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Airport Business & Trinity Forum draws 350 delegates

United Arab Emirates: Thursday, March 15 - 2007 @ 11:31

Focusing on the theme of “The Big Picture”, the speakers addressed an increasingly central role for the industry to ensure commercial success in the aviation sector and a better offer for the travelling consumer.

Opening Session
Martin Moodie Editor of The Moodie Report and Robert J Aaronson Director General of ACI confirmed that with such an enthusiastic turnout at the forum and unique networking opportunities offered to the attendees, this will become an annual industry event.

The customer experience is a leading factor at this conference, where customer needs and travel perceptions are perceived to be at the core of building better commercial revenues. With both passenger and cargo traffic increasingly steadily, Aaronson warned the forum that industry partners must work together to ensure adequate capacity so that the passenger has the travel experience he expects, as free of congestion and slowdowns as possible.

His Excellency Sultan Al Mansoori, Minister of Development for Government Sector, welcomed the delegates to Dubai, which he characterised as one of the most exciting aviation retail revenue locations in the world. Dubai is building for the future, making sure that existing and new facilities are in line with the vision of their city and region as a primary travel and transit destination, with the airport city planning on six runways and capacity to handle 180 million passengers. At that scale, he is confident that duty free sales will increase proportionately.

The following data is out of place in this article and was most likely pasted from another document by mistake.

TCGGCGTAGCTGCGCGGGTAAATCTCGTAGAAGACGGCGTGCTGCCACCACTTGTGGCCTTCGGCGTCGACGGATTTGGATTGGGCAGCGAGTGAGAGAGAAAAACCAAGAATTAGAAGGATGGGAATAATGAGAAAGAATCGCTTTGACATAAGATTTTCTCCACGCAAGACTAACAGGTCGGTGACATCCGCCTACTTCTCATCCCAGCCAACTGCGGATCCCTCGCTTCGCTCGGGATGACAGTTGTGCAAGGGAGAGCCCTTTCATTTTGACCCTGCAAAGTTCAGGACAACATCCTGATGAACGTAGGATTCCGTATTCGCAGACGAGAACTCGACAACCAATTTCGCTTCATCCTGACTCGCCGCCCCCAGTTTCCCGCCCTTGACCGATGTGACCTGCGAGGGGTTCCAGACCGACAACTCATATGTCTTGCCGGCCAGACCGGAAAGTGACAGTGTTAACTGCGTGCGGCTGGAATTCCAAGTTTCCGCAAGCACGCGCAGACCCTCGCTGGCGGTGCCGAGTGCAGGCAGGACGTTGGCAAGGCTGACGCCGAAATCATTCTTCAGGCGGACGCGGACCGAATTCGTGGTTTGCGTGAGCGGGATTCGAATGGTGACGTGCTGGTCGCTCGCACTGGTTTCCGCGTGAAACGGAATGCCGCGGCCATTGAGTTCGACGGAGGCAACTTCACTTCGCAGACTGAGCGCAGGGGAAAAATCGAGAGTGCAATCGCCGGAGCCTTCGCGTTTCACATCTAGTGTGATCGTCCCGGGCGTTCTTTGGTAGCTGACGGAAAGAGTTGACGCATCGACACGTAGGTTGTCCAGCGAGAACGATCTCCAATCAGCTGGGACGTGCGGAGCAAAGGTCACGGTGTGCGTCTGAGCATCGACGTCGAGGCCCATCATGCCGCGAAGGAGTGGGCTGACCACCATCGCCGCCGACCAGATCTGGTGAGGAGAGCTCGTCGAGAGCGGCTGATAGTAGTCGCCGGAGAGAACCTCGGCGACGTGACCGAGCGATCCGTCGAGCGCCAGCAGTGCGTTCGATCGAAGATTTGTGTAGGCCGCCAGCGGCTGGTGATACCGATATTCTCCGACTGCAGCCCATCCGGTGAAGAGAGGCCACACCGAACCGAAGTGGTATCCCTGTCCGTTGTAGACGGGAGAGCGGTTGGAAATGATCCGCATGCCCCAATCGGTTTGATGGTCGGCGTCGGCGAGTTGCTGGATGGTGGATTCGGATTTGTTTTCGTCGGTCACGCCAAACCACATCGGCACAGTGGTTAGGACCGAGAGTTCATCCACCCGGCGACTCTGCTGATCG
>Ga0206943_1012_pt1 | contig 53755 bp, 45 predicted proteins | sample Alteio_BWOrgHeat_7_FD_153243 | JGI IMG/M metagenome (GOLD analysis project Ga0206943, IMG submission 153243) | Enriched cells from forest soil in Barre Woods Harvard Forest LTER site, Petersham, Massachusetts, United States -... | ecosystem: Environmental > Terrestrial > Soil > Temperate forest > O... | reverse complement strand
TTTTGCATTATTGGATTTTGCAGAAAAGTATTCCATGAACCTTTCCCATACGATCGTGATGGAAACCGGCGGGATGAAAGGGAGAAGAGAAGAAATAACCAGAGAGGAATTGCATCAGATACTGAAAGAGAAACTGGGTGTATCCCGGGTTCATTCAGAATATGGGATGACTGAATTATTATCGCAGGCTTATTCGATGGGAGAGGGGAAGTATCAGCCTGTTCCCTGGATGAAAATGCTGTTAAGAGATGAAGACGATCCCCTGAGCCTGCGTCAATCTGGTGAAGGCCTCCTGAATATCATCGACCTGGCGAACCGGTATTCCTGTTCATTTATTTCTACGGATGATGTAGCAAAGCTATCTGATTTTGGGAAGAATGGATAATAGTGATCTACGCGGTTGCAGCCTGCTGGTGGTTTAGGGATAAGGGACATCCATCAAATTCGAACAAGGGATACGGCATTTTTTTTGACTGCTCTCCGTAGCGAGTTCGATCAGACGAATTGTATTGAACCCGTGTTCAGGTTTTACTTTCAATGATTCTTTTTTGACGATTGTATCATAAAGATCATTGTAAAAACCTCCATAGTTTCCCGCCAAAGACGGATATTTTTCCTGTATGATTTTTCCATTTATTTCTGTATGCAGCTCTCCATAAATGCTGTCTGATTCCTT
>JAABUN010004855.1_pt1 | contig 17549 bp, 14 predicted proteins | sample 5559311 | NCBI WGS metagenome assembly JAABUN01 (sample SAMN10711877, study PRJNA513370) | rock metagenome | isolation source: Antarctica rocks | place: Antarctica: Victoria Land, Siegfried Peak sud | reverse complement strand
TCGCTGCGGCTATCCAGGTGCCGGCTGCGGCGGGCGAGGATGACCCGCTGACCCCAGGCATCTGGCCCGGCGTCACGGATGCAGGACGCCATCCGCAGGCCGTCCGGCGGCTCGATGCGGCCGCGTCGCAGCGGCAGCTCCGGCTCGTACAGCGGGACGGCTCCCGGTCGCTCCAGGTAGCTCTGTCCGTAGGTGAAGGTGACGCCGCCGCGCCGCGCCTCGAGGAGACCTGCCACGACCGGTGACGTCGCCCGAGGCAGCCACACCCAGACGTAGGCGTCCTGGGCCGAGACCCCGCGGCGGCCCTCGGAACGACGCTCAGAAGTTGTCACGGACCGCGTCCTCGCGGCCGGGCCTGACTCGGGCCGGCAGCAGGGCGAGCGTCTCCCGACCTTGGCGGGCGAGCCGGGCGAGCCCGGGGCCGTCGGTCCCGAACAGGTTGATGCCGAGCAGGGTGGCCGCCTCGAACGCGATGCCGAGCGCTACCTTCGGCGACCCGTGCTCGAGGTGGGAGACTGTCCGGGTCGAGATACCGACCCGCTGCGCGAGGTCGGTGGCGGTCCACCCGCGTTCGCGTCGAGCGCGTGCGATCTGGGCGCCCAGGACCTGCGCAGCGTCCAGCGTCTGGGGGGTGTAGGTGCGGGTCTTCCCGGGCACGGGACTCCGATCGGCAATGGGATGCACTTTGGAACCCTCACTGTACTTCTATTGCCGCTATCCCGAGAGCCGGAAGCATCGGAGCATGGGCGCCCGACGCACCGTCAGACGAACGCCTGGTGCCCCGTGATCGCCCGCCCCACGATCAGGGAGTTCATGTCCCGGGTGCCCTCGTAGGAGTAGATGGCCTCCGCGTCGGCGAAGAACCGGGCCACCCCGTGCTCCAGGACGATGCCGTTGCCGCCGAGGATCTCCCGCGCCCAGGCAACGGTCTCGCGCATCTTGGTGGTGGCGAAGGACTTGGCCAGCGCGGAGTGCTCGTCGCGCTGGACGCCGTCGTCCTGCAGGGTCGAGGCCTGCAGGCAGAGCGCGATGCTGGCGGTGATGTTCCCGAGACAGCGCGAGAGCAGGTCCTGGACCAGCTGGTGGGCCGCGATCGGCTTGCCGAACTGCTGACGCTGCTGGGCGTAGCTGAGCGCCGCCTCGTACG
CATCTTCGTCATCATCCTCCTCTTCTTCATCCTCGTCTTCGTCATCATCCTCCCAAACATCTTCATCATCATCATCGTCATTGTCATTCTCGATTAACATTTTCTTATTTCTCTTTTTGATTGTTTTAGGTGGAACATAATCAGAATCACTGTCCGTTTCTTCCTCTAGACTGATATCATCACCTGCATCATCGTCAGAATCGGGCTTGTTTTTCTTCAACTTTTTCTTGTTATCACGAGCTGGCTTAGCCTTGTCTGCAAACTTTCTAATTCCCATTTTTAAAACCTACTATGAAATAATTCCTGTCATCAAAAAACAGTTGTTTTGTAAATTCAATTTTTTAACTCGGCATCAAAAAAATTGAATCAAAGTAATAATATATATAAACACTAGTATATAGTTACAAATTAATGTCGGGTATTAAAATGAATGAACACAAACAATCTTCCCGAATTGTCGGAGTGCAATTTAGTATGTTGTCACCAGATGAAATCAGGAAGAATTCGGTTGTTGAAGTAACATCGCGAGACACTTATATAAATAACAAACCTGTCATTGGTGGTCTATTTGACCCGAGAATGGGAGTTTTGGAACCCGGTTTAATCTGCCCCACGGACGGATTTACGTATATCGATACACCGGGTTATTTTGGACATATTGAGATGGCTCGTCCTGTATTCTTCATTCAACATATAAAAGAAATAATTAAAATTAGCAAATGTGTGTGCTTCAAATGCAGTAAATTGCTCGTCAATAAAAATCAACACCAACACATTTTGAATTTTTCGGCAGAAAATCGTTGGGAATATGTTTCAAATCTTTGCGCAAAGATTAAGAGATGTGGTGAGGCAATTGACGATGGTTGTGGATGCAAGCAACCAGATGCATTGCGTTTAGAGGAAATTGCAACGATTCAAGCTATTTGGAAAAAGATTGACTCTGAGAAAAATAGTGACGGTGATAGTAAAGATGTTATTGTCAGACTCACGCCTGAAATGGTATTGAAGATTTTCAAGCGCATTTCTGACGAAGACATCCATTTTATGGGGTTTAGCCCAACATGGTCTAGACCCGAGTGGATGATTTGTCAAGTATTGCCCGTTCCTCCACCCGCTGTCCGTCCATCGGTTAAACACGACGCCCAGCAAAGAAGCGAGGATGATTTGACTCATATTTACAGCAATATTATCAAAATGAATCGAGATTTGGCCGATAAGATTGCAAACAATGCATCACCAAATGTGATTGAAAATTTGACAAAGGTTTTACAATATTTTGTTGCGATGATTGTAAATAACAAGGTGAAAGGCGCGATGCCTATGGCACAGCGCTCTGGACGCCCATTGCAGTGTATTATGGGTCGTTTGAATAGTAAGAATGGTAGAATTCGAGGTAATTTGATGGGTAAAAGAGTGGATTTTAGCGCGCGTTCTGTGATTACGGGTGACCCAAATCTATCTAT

Keynote speakers
The first of day one’s keynote speakers Colm McLoughlin, Managing Director, Dubai Duty Free, challenged delegates to embrace a wider vision of retail development at airports and to invest in that vision to keep the business growing and improving. McLoughlin predicts sales of USD 1 billion by 2009 for his organisation that will continue to drive ahead with the booming aviation market. He warned the retailers to take account of city retailers’ techniques and that the industry should learn from them how to market itself more effectively and more attractively in order to remain competitive.

Mark Riches, Managing Director World Duty Free, emphasised that the consumer experience is vital for successful retail business, and he questioned whether the airport industry as a whole really treats passengers as true customers or if we are still in “passenger processing” mode. He called on his peers to be more consistent in their messages to passengers in order to build brand recognition for Airport Shopping that passengers trust – enticing them, not just processing them. When the industry begins to speak with one voice as a global industry, he added, that is when we start to change negative consumer perceptions.

Seizing Market Opportunities